However, British sculptor Chris Gilmour’s life-sized version is not fashioned from gold or carbon nanotubes – but discarded cardboard boxes.
The faithfully recreated Aston not only looks the part, but also staunchly sports all the relevant ‘Q-Branch’ modifications, as well as the correct ‘BMT 216A’ registration plate. It’s this attention to detail which makes the ‘car’ appear so life-like: were its sections to be painted in silver-birch rather than wearing the ‘fragile’ symbols from their former life, one could easily mistake it for the original. At a distance, anyway.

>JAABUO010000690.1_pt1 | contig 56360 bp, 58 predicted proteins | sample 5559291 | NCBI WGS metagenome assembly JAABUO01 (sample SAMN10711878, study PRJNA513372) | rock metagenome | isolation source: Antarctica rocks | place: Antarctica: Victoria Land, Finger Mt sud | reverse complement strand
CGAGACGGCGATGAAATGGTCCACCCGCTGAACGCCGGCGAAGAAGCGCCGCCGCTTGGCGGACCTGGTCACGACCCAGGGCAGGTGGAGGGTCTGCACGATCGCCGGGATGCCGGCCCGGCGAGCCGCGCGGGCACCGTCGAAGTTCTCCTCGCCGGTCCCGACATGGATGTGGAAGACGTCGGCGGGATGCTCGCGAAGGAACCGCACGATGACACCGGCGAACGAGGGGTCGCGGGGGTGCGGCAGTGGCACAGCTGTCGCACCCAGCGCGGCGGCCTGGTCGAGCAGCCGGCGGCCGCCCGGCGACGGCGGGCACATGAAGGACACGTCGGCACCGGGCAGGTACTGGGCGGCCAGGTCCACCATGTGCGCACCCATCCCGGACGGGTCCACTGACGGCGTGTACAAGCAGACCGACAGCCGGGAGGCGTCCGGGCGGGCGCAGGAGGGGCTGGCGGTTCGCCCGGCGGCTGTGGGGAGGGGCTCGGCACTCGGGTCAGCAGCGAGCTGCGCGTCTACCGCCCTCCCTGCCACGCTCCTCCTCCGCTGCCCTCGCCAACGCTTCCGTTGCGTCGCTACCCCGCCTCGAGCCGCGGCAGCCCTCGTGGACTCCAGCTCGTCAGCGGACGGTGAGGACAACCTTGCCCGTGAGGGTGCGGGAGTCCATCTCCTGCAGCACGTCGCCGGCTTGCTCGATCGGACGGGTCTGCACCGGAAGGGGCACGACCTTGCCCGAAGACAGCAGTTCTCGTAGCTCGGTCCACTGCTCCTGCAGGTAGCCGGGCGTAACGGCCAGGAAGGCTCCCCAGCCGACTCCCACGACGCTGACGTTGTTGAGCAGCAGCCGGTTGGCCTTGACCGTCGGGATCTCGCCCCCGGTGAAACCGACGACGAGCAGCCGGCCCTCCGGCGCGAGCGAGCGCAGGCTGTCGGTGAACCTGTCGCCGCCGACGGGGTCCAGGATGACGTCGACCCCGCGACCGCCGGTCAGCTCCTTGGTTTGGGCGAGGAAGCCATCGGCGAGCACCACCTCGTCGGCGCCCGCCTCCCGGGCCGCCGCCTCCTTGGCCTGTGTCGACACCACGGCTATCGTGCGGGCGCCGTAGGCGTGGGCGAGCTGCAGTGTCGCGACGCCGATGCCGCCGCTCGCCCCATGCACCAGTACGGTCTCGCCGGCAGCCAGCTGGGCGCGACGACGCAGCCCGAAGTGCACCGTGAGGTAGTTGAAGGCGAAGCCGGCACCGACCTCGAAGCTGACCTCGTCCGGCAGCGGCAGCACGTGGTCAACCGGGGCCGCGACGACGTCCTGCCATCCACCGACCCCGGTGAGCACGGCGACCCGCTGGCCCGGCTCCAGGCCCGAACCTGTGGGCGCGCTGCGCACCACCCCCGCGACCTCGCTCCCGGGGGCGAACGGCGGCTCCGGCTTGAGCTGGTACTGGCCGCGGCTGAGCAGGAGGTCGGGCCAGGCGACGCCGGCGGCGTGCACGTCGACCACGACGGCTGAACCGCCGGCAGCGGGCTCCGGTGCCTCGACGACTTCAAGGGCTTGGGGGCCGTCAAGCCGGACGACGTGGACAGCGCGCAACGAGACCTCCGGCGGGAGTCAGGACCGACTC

Replicating the famously swooping curves of the DB5 with stiff, flat cardboard must have presented Gilmour with a unique challenge – but one which his past efforts clearly allowed him to overcome.
Less glamorous vehicles to receive corrugated tributes through Gilmour’s signature form of recycling include an original Fiat 500 and a classic café racer, not to mention countless non-automotive sculptures ranging from wheelchairs to typewriters. One of Gilmour’s early works was a life-size cardboard cow, produced “in order to replace the cattle destroyed by BSE, so that the fields don’t look empty.”
Photos: Chris Gilmour